Learning about learning from Gertrude Stein

Gertrude_Stein_by_Alvin_Langdon_Coburn Link to source of image

ModPo moves on at a furious pace – a bit too fast for me!  Week 5 has started (with the theme of Anti-Modernist Doubts), but I am still thinking about Week 4 and Gertrude Stein –  and what I can learn from her about teaching and learning. Of course, this was not her objective. According to one of the poets who presented with Al Filreis in the great live webcast  this week….

Rachel Blau DuPlessis: http://writing.upenn.edu/pennsound/x/DuPlessis.php
Bob Perelman: http://writing.upenn.edu/pennsound/x/Perelman.php
Ron Silliman: http://writing.upenn.edu/pennsound/x/Silliman.php

….. I think it was Rachel Blau DuPlessis – Stein was the total proponent of discovery. ‘She was not concerned about the future and her legacy, instead her focus was on the excitement of an opening present’ – how refreshing.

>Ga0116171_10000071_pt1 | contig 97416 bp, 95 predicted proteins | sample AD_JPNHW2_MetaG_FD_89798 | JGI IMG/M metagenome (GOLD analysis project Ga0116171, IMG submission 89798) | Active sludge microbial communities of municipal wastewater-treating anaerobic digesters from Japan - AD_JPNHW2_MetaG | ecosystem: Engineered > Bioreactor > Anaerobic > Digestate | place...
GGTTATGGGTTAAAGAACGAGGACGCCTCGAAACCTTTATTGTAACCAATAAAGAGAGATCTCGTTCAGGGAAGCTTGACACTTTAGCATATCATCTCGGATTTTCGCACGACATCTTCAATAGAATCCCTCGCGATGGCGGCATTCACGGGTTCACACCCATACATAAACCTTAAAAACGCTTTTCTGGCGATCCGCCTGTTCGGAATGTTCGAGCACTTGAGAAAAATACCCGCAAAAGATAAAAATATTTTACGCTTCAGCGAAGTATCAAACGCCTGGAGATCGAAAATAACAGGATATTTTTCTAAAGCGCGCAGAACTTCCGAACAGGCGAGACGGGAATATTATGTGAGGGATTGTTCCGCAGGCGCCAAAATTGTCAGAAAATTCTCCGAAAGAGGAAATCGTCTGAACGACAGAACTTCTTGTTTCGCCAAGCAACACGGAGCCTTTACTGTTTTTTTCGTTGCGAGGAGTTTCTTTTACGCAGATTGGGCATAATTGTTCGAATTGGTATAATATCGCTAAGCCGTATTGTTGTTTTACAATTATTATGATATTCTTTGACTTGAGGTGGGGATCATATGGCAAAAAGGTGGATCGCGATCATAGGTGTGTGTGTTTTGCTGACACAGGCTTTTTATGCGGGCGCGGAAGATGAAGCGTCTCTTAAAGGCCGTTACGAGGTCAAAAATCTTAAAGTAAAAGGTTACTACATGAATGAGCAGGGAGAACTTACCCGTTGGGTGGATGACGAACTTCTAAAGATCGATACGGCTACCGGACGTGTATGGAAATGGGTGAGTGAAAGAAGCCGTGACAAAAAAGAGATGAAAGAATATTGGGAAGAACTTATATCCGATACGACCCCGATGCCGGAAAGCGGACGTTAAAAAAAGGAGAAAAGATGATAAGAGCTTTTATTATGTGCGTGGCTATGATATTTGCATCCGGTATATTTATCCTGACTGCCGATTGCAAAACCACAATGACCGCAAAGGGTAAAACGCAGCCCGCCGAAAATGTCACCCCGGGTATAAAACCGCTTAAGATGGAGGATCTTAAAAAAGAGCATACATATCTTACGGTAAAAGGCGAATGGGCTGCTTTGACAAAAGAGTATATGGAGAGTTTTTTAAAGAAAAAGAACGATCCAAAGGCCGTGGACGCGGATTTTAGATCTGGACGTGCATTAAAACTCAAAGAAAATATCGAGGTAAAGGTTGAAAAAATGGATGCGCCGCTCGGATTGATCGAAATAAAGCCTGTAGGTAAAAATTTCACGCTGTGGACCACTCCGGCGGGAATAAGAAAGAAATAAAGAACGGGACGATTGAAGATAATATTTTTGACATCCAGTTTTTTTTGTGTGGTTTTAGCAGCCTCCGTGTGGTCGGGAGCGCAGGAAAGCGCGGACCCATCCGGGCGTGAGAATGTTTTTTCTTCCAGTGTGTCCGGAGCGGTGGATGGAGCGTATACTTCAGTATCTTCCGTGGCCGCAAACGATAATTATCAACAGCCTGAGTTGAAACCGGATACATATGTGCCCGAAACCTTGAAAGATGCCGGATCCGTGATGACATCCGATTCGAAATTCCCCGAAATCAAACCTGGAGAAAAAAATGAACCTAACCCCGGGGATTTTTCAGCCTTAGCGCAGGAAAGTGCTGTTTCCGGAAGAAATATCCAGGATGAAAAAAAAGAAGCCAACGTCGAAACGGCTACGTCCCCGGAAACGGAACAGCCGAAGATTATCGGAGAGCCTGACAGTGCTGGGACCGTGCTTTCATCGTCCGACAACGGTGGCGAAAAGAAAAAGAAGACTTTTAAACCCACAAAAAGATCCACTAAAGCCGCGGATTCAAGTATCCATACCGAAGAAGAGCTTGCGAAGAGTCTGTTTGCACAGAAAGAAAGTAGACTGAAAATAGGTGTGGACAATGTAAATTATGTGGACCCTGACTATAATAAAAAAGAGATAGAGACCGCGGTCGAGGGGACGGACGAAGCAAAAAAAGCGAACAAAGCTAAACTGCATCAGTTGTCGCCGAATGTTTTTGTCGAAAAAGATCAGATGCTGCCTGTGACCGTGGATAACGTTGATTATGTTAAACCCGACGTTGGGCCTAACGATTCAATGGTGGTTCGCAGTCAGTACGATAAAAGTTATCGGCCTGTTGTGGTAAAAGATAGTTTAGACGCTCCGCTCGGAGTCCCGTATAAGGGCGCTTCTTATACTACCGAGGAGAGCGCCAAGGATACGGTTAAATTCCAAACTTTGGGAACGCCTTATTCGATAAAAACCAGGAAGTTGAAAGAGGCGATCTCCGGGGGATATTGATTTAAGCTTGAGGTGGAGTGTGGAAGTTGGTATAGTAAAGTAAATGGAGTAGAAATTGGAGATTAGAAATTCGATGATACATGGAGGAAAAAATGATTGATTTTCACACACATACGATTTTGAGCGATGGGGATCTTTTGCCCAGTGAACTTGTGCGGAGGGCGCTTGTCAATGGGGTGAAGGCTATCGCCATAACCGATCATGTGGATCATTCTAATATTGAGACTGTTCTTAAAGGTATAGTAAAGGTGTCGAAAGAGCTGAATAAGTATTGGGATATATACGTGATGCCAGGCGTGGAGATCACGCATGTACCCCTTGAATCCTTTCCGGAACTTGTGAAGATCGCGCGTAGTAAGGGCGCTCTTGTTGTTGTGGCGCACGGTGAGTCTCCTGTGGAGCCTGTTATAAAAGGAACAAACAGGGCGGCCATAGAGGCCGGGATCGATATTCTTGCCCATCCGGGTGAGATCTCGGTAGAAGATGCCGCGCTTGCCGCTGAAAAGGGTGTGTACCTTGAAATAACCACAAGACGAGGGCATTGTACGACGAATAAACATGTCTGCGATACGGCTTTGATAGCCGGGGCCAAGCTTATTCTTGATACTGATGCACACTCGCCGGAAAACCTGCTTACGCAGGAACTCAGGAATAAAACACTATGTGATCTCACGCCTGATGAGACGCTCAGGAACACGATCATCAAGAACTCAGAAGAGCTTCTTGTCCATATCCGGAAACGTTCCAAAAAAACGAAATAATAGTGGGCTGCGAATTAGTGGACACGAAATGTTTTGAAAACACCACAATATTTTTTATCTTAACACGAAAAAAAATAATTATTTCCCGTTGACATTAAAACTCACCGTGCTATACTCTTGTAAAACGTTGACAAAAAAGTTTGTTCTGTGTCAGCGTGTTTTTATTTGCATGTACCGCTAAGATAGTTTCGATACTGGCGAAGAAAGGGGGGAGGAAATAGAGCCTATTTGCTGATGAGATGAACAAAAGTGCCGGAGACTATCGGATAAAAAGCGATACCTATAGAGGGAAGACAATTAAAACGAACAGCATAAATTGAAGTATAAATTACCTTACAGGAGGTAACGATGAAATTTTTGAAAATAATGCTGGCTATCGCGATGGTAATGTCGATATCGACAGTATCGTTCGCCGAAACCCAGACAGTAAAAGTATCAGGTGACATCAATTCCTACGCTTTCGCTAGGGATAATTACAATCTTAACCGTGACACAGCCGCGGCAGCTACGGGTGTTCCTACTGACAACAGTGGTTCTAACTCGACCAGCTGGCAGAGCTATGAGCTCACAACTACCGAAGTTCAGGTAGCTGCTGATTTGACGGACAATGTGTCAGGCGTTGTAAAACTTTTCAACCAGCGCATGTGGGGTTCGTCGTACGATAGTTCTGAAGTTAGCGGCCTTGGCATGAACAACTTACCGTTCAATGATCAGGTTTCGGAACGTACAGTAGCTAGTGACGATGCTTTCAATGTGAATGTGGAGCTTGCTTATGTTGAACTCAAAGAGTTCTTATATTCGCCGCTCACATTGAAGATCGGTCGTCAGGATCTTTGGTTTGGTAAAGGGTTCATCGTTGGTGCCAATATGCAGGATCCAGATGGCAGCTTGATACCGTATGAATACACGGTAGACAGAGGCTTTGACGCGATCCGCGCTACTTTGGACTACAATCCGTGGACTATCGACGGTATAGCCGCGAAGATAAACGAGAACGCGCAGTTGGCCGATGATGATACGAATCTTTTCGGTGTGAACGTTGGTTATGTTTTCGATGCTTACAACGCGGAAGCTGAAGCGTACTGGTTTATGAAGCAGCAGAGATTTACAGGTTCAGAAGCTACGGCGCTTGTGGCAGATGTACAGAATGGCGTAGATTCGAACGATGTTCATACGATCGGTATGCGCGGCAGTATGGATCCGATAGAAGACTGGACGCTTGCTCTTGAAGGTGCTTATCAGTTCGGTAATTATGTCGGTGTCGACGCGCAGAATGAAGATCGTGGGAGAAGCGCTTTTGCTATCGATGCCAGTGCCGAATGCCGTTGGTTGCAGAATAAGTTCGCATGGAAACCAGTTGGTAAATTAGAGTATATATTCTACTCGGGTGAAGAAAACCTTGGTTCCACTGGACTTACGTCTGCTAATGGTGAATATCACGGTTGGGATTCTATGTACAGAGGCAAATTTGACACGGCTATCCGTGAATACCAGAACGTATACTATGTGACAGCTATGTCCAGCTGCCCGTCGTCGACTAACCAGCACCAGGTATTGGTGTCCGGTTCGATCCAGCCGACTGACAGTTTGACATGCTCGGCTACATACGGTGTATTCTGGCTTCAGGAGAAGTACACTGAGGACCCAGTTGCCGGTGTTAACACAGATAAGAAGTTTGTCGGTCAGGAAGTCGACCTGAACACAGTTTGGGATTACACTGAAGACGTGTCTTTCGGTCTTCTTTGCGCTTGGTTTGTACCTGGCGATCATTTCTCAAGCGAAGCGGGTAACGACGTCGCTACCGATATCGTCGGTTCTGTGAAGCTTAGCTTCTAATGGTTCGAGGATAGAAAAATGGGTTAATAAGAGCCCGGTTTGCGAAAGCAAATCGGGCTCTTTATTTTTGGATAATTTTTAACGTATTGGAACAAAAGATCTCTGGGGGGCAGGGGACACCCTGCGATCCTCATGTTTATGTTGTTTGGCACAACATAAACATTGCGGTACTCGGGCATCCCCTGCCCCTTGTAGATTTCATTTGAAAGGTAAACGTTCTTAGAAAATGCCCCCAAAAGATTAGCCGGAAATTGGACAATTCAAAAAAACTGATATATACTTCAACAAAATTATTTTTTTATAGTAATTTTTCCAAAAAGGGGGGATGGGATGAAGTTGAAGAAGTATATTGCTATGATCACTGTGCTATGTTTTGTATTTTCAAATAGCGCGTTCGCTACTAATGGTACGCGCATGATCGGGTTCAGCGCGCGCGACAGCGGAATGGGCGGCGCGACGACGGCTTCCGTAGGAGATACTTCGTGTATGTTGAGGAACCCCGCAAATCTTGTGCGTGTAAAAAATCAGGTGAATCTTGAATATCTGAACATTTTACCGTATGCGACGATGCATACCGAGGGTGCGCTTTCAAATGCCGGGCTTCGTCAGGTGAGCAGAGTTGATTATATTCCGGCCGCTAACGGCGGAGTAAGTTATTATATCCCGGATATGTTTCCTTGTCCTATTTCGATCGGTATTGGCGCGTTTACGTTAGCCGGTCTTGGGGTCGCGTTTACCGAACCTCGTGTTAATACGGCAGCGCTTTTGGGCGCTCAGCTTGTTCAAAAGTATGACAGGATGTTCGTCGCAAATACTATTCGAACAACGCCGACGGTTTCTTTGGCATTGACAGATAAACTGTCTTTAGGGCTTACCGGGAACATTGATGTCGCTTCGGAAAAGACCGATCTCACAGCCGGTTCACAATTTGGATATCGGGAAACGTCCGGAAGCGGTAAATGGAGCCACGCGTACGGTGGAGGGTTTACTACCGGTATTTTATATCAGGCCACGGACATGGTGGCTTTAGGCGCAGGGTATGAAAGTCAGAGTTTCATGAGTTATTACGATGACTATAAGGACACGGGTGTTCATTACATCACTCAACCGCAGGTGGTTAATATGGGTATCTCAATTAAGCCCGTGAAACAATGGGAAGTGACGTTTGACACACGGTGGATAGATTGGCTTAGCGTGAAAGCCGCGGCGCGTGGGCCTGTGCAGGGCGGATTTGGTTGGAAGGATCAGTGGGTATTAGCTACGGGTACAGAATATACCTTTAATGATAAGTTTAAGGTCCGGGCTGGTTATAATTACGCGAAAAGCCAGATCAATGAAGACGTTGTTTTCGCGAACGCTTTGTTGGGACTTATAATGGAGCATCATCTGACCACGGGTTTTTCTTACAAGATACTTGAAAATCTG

But despite this I think Stein has a lot of messages for teachers and learners, never mind poets and authors – so a legacy in spite of herself.

I will try and gather my thoughts into some sort of order, although in doing this I contradict my first point and Gertrude Stein!

1. Thinking spatially, instead of linearly.

A ModPo participant phoned in to the live webcast to say that last year she couldn’t make sense of Stein’s work. This year she had an ‘epiphany’ when she realized that Stein’s work cannot be thought of linearly –  she realized she had to think of Stein’s poetry in terms of spatial relationships. According to one of the guest poets (apologies for not remembering who) Stein’s work proceeds rhythmically. Her writing is very clear but very abstract. For Stein the continual present is what is important – things don’t add up.